There are 4 color illustrations by illustrators Ramiro Bujeiro and Alan Gilliland and they are very well done. As with the photographs the illustrations come with well-written captions that provide detailed information about each illustration.

The color illustrations are of the following:
• The MG 42 Exposed
• The MG3 in Afghanistan, 2010
• Barrel-changing in combat, Aachen 1944
• MG 34 teams near Moscow, December 1941

There are 6 information charts provided which are well done, nicely detailed and cover:
• English to Metric conversion chart
• MG 34 specifications
• MG 42 specifications
• Role of specific individuals on MG 34/MG 42 teams in World War II
• US War Department information of elevation and traverse of Lafette 34
• US Army report on MG 42 in medium machine-gun role
There is also an editor’s note offering a conversion table for converting US measurements to metric.

• 7.62 MG 42/59 variant
• MG 08/15
• MG 08
• German MG 15
• 7.62 MG3
• Soviet PPSh-41 submachine gun
• Twin MG 34 AA (anti-aircraft) mount
• Zwillingsockel 36 AA system (twin MG 34)
• MG 42/59 (M/62 Danish)
• Heckler & Koch HK 121

The captions are well written and are very detailed and explain the accompanying photographs and illustrations well. As with the text I didn’t notice any major spelling or grammar errors.

All in all I am very impressed with this book. This is a very nice reference book that contains many interesting photographs and well-detailed captions. It details the MG 34 and MG 42 machine guns from their development, their introduction and use during World War II, to their variations and continued use on today’s modern battlefields very well. I would have no hesitation to add other Osprey titles to my personal library nor would I hesitate to recommend this book to others as it will be a welcome addition to one’s personal military reference library.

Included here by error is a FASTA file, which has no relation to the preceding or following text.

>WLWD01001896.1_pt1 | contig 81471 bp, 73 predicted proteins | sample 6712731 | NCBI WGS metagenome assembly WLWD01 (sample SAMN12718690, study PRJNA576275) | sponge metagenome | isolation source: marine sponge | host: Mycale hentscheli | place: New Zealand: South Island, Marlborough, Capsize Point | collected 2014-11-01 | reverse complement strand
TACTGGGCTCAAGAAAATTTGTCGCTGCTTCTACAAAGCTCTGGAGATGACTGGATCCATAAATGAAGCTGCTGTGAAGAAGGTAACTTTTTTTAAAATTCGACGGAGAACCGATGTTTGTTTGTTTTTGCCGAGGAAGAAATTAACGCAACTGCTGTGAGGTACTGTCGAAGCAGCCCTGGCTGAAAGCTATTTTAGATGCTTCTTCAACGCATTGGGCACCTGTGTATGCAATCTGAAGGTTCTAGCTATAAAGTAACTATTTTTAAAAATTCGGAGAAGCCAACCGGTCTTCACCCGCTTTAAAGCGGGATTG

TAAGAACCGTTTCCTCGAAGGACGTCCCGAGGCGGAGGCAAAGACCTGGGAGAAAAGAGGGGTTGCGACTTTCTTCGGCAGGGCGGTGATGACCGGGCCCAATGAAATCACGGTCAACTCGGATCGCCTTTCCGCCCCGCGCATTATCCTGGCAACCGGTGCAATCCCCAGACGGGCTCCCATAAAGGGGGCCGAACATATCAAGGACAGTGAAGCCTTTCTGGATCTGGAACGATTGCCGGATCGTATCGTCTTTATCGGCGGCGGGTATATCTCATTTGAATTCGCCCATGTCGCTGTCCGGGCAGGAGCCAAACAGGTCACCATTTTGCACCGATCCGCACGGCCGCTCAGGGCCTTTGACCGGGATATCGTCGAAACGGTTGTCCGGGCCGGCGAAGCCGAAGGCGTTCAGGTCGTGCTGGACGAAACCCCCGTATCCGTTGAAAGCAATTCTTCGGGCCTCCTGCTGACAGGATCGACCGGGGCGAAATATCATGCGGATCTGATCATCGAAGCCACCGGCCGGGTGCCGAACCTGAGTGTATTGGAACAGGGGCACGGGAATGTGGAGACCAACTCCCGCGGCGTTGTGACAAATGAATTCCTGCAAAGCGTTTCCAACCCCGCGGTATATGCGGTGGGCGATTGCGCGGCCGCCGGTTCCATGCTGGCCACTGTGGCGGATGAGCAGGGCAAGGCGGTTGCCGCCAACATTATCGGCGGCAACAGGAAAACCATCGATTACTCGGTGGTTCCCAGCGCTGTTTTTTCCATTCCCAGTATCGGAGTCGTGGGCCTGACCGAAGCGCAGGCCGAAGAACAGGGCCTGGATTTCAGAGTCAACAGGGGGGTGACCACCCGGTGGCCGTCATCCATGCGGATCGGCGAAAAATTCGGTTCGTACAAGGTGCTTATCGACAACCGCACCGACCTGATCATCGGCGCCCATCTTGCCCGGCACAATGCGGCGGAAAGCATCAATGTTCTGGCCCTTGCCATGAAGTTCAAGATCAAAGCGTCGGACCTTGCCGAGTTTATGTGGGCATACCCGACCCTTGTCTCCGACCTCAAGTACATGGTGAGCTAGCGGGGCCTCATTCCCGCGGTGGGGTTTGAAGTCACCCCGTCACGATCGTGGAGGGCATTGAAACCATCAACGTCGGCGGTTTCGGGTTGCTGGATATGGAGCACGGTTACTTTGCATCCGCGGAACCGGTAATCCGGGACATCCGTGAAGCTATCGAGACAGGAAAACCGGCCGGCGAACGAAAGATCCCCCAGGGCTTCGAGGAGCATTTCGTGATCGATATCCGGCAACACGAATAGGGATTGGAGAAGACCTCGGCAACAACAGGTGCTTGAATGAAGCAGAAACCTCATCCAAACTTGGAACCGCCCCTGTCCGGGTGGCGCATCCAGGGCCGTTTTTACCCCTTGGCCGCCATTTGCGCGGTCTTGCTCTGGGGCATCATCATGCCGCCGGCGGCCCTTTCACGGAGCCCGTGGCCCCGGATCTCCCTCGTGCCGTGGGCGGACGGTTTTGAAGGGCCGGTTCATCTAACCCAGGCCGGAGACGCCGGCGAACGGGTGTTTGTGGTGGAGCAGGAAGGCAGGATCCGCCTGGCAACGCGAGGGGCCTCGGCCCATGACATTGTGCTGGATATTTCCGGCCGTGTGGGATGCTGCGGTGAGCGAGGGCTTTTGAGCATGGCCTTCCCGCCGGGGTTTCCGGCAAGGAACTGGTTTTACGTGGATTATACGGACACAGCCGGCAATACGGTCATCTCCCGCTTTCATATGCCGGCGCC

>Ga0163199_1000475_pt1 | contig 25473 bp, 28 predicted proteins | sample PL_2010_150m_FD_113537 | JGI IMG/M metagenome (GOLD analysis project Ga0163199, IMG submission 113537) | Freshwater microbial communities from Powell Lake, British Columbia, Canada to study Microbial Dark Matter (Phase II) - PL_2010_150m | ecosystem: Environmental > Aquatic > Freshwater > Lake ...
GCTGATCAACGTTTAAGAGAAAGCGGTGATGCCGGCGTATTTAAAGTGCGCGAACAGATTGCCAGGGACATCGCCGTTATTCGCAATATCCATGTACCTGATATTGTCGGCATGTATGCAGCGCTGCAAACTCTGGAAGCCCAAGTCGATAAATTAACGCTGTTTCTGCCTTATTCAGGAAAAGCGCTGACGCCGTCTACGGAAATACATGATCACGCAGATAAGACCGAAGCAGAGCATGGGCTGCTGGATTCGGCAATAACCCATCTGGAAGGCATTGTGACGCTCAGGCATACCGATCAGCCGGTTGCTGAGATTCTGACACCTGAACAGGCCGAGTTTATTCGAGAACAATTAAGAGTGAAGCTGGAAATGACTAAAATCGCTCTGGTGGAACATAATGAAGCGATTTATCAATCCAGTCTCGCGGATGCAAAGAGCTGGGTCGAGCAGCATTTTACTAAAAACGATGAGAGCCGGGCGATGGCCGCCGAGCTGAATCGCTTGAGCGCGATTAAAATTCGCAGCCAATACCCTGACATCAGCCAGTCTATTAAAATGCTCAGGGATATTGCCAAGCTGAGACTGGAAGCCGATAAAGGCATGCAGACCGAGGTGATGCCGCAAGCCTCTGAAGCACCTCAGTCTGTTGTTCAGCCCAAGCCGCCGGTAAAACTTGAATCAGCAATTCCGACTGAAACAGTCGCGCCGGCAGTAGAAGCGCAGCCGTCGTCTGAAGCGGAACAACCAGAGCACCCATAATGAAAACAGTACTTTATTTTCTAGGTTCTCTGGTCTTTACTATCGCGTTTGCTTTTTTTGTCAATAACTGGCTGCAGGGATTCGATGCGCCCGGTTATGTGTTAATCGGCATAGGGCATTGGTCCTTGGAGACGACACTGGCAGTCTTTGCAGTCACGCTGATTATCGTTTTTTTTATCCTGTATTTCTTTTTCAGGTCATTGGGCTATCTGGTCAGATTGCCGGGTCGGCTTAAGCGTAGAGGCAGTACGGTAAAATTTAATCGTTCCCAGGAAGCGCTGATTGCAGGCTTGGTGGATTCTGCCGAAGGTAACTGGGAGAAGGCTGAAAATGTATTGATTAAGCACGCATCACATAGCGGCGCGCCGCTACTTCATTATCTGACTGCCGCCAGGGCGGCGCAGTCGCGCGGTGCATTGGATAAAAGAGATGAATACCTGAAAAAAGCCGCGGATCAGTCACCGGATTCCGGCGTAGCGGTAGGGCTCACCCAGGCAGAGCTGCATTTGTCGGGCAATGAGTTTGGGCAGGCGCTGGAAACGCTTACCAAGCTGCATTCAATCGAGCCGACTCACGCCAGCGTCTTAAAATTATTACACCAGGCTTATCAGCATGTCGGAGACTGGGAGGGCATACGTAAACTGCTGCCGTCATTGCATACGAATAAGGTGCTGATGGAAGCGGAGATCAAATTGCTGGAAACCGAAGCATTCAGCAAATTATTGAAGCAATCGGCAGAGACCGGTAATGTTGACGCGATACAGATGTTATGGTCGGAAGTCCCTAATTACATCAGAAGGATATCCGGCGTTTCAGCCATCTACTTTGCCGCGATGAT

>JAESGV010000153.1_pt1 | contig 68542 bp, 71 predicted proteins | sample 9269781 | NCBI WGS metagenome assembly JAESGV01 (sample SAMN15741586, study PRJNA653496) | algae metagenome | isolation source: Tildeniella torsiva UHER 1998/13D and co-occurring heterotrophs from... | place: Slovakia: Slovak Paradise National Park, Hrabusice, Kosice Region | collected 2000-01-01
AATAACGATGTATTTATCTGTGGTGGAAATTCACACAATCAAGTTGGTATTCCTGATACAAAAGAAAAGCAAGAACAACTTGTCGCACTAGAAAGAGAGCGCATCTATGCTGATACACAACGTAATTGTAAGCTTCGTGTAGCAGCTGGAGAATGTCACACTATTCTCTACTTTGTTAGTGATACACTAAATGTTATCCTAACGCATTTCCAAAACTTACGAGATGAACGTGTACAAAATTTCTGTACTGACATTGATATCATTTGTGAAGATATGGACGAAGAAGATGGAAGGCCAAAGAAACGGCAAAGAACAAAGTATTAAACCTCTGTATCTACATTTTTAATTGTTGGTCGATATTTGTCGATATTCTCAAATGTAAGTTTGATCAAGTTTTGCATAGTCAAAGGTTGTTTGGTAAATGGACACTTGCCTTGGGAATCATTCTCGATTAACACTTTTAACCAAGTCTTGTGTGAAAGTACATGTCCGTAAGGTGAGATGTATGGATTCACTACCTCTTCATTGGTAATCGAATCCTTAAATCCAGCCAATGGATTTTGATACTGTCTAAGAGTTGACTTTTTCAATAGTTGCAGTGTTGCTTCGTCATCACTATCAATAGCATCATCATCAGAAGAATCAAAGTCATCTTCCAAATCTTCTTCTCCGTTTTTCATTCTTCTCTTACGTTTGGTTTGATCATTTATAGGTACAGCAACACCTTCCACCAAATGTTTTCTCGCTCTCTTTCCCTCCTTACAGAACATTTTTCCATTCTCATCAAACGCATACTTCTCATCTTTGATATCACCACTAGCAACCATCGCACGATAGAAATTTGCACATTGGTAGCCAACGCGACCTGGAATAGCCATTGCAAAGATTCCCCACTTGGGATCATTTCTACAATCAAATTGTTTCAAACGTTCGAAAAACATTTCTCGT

German Automatic Weapons of World War II: Live Firing Classic Military Weapons in Colour Photographs
Robert Bruce
Windrow & Greene

The Military Book Club Encyclopedia of Infantry Weapons of WWII
Ian V. Hogg
Saturn Books Ltd.

Guns of the Reich: Firearms of the German Forces, 1939-1945
George Markham
Arms and Armour Press

Great Weapons Of World War II
John Kirk
Robert Young
Introduction by Bernard E. Trainor
Walker And Company

You can take a look inside of the book on Osprey Publishing’s website, or at Amazon.

Kindle edition is available at the Amazon website.

Highs: A very nice history of the MG 34 and MG 42 machine guns. Nice photographs and artwork.
Lows: Nothing to mention.
Verdict: This is a very nice worthwhile reference book that is well researched and will benefit the military enthusiast and historian.
Percentage Rating
  Scale: 1:1
  Mfg. ID: ISBN 978-1-78096-008-1
  Suggested Retail: US $18.95
  PUBLISHED: Dec 23, 2012

Our Thanks to Osprey Publishing!
This item was provided by them for the purpose of having it reviewed on this KitMaker Network site. If you would like your kit, book, or product reviewed, please contact us.

View Vendor Homepage  |  More Reviews  

About Randy L Harvey (HARV)

I have been in the modeling hobby off and on since my youth. I build mostly 1/35 scale. However I work in other scales for aircraft, ships and the occasional civilian car kit. I also kit bash and scratch-build when the mood strikes. I mainly model WWI and WWII figures, armor, vehic...

Copyright ©2021 text by Randy L Harvey [ HARV ]. All rights reserved.


Click image to enlarge
  • move
  • move
  • move
  • move
  • move
  • move
  • move
  • move